I used to be the mom who planned her days and nights around nursing schedules and nap-times, who stockpiled diapers and hid pacifiers in all corners of the house. I used to be the mom who put a crying baby in the car and drove endlessly around the neighborhood, trying to induce sleep and quiet. I used to be the mom who made all her own baby food on Sunday afternoons while nap-time settled like a blanket of peace on the house.
Now I’m the mom worried about a new driver, the mom planning my weekend around play practices, basketball games, and sleepovers, the mom who lives in her van. I’m the mom who stockpiles her cabinets with grab-on-the-go lunches and food for the teenager that has decided to “go vegan.”
I used to be the mom who planned crafts for our snow days, read endless parenting books on tantrums and teething, who watched endless “shows” in our living room as kids came out from behind our family room curtains to show us their moves while dressed as princesses and pirates and ballerinas and knights. I was the mom who tried to relish it all as I also tried to make it that last hour until bedtime.
Now I’m the mom having the hard talks about boys and Snapchat. I’m the mom that monitors screen time and homework and whose turn it is to sit in the front seat. I’m the mom who watches my kids out in the world, working at actual jobs and acting in plays on real stages, trying to take in every second as I wonder why these tall people seem to be able to stay up later and later every night.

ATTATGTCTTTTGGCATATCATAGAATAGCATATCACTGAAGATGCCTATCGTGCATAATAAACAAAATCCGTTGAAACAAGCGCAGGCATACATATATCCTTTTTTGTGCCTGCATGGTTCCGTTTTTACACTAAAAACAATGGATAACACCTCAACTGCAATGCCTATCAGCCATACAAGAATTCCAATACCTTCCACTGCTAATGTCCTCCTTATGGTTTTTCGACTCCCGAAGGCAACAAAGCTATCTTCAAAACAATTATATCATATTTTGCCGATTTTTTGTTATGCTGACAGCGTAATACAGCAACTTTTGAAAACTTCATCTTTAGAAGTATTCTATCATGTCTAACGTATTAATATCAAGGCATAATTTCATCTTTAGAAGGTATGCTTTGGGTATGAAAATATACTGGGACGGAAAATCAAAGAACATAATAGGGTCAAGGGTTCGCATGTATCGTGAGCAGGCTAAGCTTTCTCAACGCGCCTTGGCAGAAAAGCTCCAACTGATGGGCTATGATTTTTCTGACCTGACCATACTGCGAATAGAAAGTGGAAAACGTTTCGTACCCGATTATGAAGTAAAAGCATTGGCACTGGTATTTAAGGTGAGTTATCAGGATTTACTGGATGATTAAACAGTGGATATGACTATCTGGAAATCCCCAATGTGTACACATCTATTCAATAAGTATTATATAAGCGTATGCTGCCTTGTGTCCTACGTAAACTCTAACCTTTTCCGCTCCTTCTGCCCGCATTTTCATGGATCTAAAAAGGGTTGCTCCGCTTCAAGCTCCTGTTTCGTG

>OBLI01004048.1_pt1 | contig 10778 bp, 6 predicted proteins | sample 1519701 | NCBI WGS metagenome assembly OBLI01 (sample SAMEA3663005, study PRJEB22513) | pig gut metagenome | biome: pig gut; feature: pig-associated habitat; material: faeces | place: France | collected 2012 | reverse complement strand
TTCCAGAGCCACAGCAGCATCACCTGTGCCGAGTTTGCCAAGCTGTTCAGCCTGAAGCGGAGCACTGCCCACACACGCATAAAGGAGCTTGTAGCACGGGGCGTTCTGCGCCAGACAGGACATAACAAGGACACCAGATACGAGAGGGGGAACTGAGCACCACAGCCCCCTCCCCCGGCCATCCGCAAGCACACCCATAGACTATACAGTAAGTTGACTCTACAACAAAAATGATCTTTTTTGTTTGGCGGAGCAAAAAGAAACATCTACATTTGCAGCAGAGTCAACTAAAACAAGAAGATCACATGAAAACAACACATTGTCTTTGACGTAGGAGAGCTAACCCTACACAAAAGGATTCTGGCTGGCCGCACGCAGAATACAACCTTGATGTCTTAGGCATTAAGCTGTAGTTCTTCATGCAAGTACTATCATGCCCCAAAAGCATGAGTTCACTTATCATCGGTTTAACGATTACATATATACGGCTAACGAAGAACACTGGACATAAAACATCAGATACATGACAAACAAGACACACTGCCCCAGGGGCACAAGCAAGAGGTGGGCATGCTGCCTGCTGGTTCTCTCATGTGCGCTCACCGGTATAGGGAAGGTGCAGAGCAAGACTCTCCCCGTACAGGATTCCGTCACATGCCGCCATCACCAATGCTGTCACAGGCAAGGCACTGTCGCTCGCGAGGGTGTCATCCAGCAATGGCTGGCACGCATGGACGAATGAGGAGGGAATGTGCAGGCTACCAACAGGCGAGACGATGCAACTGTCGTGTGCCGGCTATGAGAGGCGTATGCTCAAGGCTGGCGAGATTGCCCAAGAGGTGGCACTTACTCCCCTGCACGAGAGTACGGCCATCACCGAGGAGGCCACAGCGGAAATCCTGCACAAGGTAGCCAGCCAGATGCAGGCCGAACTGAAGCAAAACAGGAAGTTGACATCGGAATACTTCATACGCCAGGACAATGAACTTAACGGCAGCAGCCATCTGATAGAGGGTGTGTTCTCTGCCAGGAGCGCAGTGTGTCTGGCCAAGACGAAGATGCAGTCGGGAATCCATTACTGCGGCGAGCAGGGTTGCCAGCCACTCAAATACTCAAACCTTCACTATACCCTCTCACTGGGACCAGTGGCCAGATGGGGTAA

I used to be the mom they ran to hug the moment I walked in the door. The mom they would run through the yard and wave at as I drove away from the house, even if I was leaving for only 15 minutes. I used to be the mom who could comfort any hurt and soothe any problem. I was the mom who was their best friend, their ultimate playmate, the one they would choose over any other, and who they couldn’t get close enough to.
Now I’m the mom who reminds them to stop for a hug before they leave and who embarrasses them in front of their friends. The one who drives them to the mall, but only to drop them off, and whose opinion might make their eyes roll as they chose the exact opposite of whatever it is I’ve just suggested. The one who still tries to comfort all the hurts, even those that are impossible for me to fix. I’m the mom who is their best friend only when there is no one else around to see.
I used to be the mom who marveled over these small creatures, with their pudgy hands and wispy curls, who both longed for and dreaded their first steps and adored how they pronounced gum as “jum.” Just the other day, I was the mom cleaning marker off of the walls and managing four kids under six with the stomach flu, thinking that they’d always need me to take this intense and exhausting level of care of them.
Now I’m the mom thinking, “When on Earth did these people become as tall as me?” I’m the mom who can’t find her favorite boots in the morning because they’re on my daughter’s feet. I’m the mom thinking about college tuition and kids being left out by friends, and who is trying to figure out how to gently guide these independent people who still need me but in a whole different way.
I used to be the mom who packed a giant diaper bag and would head off to playgroup where babies filled the floor as we fretted over how much they would eat or if they would ever stop needing to be rocked to sleep. I used to measure the road to bedtime in ounces consumed, books read, and miles walked holding a squirming, swaddled baby. I was convinced I would never sleep again.